Petrusse Casemates origin goes back to 1644, when the Spaniards reinforced the medieval fortifications. Under the supervision of the Swiss fortress builder Isaac von Treybach, they built - among other defence works-the powerful Beck Bastion, named after Governor Baron Johann von Beck, a native of the city who had played a key role in the Wallenstein affair on the side of the Emperor. Initially this bastion was as high as the adjacent terraces on the right; it was raised to the present level of Constitution Square (the wall is 27 meters high) by Vauban in 1685.
In 1673 the Spaniards erected the so-called 'Ravelin du Pate' to strengthen the defence of the Beck Bastion; this triangular construction is one of the few well-kept fortifications. Marshall de Vauban conferred the present shape to all the Petrusse fortifications and built the 'Small Staircase'. From 1728-29 the Austrians added the 'Bourbon Lock' and the 'Large Staircase' and in 1746 the casemates of the 'Petrusse Battery' (54 gun emplacements).
One century passed and the fortress was enlarged and reinforced: the second ring was extended and the third started, so that Luxembourg became the 'Gibraltar of the North'. By and by, the Petrusse fortifications fell into oblivion and neglect, as their strategic momentum limited itself to the valley. After the dismantling, stipulated by the 1867 London Treaty, they confined themselves to walling up the loopholes and most entrances. In 1933 the Petrusse casemates were opened to the public.References:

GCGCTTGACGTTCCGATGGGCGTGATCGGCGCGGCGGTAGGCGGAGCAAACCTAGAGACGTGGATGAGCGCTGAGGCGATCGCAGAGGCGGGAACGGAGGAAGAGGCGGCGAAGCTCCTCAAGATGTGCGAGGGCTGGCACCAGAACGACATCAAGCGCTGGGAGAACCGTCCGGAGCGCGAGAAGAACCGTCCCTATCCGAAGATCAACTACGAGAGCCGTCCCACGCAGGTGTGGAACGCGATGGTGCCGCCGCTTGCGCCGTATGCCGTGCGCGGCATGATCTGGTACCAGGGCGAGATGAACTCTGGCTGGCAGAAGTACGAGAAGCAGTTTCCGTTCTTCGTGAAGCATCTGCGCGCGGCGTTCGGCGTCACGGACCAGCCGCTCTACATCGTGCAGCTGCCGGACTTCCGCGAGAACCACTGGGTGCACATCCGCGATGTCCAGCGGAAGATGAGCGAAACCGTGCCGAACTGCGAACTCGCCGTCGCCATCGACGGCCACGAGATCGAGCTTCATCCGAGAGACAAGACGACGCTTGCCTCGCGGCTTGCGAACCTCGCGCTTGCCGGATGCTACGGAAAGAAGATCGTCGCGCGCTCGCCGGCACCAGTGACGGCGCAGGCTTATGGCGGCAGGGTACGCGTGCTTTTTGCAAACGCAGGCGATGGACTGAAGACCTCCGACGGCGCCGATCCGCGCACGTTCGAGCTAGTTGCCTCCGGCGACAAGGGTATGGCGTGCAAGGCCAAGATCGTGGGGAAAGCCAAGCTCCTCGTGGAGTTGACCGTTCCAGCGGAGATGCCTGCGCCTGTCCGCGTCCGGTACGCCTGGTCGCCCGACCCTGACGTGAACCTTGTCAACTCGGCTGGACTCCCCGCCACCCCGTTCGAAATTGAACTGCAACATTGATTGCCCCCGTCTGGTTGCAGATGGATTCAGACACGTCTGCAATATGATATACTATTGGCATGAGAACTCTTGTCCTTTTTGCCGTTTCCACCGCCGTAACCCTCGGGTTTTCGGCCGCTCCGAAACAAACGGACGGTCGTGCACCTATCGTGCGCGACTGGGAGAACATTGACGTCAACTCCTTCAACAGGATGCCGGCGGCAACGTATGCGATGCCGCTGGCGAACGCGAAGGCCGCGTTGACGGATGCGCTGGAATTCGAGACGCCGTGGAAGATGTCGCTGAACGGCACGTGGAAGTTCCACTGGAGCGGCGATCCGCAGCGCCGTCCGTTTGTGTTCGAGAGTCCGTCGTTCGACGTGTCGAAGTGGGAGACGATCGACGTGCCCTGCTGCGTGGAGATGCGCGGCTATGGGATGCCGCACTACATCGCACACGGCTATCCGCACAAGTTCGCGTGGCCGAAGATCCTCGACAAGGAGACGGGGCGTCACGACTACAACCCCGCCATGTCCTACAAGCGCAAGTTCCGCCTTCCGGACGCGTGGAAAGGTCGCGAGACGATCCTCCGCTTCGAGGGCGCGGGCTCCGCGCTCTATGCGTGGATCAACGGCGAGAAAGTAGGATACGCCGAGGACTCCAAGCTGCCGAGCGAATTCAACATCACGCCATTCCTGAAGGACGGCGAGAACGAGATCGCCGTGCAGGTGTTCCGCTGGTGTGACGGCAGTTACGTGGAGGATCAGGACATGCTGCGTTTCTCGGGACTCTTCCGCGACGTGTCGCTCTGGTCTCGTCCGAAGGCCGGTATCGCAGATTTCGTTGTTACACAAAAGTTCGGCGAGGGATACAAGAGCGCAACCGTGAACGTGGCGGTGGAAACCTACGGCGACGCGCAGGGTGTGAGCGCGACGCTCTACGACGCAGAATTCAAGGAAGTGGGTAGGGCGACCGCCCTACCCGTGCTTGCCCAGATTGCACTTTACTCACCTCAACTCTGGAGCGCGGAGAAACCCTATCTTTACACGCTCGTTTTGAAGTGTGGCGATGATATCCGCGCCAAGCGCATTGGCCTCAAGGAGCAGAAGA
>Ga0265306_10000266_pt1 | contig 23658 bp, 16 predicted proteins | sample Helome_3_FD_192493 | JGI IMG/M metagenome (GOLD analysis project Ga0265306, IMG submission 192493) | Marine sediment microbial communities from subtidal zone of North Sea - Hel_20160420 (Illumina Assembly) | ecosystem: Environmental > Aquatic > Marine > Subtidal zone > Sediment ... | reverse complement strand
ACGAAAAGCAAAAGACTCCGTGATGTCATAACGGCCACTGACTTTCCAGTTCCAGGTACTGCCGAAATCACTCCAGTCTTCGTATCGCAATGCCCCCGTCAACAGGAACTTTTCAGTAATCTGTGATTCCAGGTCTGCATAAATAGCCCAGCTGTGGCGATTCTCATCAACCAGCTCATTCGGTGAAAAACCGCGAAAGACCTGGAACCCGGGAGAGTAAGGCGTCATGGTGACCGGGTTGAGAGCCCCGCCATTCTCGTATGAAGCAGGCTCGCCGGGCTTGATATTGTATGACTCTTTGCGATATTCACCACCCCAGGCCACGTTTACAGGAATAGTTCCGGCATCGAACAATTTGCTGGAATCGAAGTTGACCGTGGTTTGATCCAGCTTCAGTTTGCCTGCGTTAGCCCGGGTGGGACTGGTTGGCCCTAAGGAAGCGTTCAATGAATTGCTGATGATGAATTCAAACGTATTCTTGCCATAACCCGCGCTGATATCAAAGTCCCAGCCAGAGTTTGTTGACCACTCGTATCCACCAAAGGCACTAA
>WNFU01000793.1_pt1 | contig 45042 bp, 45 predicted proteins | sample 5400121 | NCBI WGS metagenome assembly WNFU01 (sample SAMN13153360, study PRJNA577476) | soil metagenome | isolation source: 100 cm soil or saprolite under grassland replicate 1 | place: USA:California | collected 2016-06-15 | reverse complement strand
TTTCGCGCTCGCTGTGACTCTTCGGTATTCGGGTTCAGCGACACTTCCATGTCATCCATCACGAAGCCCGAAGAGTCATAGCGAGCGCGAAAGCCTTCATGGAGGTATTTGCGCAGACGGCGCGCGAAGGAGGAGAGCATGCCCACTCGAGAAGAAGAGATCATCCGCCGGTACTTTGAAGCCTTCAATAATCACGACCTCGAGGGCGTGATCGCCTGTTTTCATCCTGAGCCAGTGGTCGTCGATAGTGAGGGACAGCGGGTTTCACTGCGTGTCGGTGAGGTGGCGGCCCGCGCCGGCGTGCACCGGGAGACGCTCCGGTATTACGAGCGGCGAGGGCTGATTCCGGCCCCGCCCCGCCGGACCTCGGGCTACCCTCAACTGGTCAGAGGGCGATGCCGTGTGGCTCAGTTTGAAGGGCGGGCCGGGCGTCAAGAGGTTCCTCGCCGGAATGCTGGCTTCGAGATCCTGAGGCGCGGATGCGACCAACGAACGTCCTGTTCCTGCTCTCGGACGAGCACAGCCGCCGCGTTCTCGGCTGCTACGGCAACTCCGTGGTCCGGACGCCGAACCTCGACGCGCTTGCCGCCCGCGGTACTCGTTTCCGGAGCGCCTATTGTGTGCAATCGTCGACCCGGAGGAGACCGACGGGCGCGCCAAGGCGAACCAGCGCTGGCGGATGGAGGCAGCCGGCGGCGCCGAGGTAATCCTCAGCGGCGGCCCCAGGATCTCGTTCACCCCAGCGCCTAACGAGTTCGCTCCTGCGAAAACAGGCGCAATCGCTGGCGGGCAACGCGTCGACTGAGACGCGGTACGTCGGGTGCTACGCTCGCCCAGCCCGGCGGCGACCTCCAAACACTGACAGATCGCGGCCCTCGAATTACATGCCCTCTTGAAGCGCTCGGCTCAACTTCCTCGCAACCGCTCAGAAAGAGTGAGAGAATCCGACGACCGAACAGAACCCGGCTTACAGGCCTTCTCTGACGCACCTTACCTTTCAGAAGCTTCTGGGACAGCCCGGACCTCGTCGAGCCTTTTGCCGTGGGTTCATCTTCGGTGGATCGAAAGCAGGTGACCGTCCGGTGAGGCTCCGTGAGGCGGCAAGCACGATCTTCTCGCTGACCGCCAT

The Externsteine (Extern stones) is a distinctive sandstone rock formation located in the Teutoburg Forest, near the town of Horn-Bad Meinberg. The formation is a tor consisting of several tall, narrow columns of rock which rise abruptly from the surrounding wooded hills. Archaeological excavations have yielded some Upper Paleolithic stone tools dating to about 10,700 BC from 9,600 BC.
In a popular tradition going back to an idea proposed to Hermann Hamelmann in 1564, the Externsteine are identified as a sacred site of the pagan Saxons, and the location of the Irminsul (sacral pillar-like object in German paganism) idol reportedly destroyed by Charlemagne; there is however no archaeological evidence that would confirm the site's use during the relevant period.
The stones were used as the site of a hermitage in the Middle Ages, and by at least the high medieval period were the site of a Christian chapel. The Externsteine relief is a medieval depiction of the Descent from the Cross. It remains controversial whether the site was already used for Christian worship in the 8th to early 10th centuries.
The Externsteine gained prominence when Völkisch and nationalistic scholars took an interest in the late 19th and early 20th centuries. This interest peaked under the Nazi regime, when the Externsteine became a focus of nazi propaganda. Today, they remain a popular tourist destination and also continue to attract Neo-Pagans and Neo-Nazis.